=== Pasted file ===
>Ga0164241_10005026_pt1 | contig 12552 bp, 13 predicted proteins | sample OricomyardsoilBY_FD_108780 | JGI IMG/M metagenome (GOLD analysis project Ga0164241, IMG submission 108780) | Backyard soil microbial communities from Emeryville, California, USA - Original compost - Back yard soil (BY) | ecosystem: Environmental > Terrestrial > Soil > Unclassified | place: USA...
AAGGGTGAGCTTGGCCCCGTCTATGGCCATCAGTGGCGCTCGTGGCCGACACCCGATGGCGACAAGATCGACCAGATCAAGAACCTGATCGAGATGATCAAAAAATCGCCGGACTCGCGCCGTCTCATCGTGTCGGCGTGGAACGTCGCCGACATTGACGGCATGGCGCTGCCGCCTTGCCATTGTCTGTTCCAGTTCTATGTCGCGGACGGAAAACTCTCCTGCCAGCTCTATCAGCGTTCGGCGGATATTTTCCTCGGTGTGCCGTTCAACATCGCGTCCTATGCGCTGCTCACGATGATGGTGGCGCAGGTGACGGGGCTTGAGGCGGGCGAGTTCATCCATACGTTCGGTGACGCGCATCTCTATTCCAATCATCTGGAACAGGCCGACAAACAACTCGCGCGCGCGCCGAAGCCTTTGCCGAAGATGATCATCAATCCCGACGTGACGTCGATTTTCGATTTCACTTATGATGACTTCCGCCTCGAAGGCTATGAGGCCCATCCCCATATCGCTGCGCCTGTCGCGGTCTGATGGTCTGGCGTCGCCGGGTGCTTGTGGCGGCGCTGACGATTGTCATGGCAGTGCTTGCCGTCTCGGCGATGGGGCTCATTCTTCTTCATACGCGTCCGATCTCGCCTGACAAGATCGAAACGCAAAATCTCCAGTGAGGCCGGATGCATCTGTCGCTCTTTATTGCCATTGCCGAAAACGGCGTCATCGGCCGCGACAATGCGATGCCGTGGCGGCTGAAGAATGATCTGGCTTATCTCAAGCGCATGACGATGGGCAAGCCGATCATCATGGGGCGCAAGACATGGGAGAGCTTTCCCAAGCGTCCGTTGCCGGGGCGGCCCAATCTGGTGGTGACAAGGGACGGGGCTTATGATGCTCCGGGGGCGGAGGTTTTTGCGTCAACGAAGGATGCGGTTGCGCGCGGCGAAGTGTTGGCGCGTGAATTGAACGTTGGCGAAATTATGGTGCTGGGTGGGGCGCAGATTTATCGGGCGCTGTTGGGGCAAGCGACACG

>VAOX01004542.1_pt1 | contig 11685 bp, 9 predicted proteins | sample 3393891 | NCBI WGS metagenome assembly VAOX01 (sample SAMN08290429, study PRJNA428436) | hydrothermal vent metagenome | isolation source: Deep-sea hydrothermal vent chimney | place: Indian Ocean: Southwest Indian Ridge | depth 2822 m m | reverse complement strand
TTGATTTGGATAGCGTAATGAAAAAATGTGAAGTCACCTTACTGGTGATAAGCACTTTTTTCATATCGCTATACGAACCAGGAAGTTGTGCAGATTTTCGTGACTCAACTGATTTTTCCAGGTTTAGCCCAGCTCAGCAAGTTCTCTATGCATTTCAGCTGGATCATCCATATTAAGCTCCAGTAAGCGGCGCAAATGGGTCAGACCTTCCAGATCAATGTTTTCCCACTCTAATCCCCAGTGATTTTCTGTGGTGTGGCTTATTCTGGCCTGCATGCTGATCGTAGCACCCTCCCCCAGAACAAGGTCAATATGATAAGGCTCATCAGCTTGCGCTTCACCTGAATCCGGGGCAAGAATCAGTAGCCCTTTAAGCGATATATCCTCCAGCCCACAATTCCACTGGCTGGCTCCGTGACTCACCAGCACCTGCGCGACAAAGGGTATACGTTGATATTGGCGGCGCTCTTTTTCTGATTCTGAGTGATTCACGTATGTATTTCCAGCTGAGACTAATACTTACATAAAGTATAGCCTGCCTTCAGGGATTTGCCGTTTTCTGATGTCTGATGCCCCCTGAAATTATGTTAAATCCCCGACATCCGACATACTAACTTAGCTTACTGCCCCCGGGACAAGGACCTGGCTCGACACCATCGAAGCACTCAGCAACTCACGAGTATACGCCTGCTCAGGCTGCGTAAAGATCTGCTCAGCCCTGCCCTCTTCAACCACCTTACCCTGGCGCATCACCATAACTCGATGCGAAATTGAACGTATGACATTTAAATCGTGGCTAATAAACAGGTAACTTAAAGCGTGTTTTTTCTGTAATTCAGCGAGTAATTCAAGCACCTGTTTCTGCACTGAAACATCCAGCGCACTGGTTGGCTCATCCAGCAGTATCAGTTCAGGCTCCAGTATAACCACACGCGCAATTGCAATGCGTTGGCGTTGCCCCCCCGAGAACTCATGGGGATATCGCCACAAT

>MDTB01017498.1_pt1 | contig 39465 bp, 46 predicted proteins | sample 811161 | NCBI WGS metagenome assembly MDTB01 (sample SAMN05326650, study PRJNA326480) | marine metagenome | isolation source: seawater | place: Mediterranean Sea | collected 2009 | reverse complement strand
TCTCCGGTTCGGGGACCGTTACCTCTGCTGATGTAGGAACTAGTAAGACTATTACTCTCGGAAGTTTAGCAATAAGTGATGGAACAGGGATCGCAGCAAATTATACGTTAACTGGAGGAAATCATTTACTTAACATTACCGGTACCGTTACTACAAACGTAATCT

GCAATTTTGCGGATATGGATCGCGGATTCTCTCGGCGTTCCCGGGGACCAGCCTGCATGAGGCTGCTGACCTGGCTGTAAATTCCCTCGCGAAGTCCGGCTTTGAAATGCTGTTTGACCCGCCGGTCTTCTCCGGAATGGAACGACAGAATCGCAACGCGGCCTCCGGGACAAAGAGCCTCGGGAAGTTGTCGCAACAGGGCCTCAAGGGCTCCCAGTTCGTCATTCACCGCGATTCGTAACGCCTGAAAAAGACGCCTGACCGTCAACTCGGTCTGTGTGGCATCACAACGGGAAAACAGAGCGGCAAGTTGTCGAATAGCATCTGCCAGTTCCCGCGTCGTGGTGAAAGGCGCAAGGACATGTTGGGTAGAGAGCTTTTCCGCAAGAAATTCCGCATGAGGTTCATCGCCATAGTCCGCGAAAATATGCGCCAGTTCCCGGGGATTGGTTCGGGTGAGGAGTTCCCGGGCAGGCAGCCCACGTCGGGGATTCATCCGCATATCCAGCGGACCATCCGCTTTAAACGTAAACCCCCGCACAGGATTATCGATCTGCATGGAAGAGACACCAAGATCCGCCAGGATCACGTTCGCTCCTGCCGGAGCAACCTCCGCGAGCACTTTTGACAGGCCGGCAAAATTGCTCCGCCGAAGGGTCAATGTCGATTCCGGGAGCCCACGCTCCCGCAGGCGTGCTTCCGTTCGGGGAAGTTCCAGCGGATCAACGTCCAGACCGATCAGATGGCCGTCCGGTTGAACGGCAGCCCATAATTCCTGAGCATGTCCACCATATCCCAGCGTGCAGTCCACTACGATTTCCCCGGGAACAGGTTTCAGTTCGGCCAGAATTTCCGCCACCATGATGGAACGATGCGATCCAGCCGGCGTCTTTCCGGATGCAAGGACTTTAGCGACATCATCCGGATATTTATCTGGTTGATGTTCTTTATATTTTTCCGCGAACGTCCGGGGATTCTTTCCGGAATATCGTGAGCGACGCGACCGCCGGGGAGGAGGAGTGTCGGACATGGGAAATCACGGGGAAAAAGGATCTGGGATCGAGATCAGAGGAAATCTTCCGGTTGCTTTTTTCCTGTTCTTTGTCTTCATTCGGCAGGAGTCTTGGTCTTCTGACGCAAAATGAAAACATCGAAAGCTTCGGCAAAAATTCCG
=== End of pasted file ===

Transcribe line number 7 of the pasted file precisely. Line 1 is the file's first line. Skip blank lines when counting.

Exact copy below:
GCAATTTTGCGGATATGGATCGCGGATTCTCTCGGCGTTCCCGGGGACCAGCCTGCATGAGGCTGCTGACCTGGCTGTAAATTCCCTCGCGAAGTCCGGCTTTGAAATGCTGTTTGACCCGCCGGTCTTCTCCGGAATGGAACGACAGAATCGCAACGCGGCCTCCGGGACAAAGAGCCTCGGGAAGTTGTCGCAACAGGGCCTCAAGGGCTCCCAGTTCGTCATTCACCGCGATTCGTAACGCCTGAAAAAGACGCCTGACCGTCAACTCGGTCTGTGTGGCATCACAACGGGAAAACAGAGCGGCAAGTTGTCGAATAGCATCTGCCAGTTCCCGCGTCGTGGTGAAAGGCGCAAGGACATGTTGGGTAGAGAGCTTTTCCGCAAGAAATTCCGCATGAGGTTCATCGCCATAGTCCGCGAAAATATGCGCCAGTTCCCGGGGATTGGTTCGGGTGAGGAGTTCCCGGGCAGGCAGCCCACGTCGGGGATTCATCCGCATATCCAGCGGACCATCCGCTTTAAACGTAAACCCCCGCACAGGATTATCGATCTGCATGGAAGAGACACCAAGATCCGCCAGGATCACGTTCGCTCCTGCCGGAGCAACCTCCGCGAGCACTTTTGACAGGCCGGCAAAATTGCTCCGCCGAAGGGTCAATGTCGATTCCGGGAGCCCACGCTCCCGCAGGCGTGCTTCCGTTCGGGGAAGTTCCAGCGGATCAACGTCCAGACCGATCAGATGGCCGTCCGGTTGAACGGCAGCCCATAATTCCTGAGCATGTCCACCATATCCCAGCGTGCAGTCCACTACGATTTCCCCGGGAACAGGTTTCAGTTCGGCCAGAATTTCCGCCACCATGATGGAACGATGCGATCCAGCCGGCGTCTTTCCGGATGCAAGGACTTTAGCGACATCATCCGGATATTTATCTGGTTGATGTTCTTTATATTTTTCCGCGAACGTCCGGGGATTCTTTCCGGAATATCGTGAGCGACGCGACCGCCGGGGAGGAGGAGTGTCGGACATGGGAAATCACGGGGAAAAAGGATCTGGGATCGAGATCAGAGGAAATCTTCCGGTTGCTTTTTTCCTGTTCTTTGTCTTCATTCGGCAGGAGTCTTGGTCTTCTGACGCAAAATGAAAACATCGAAAGCTTCGGCAAAAATTCCG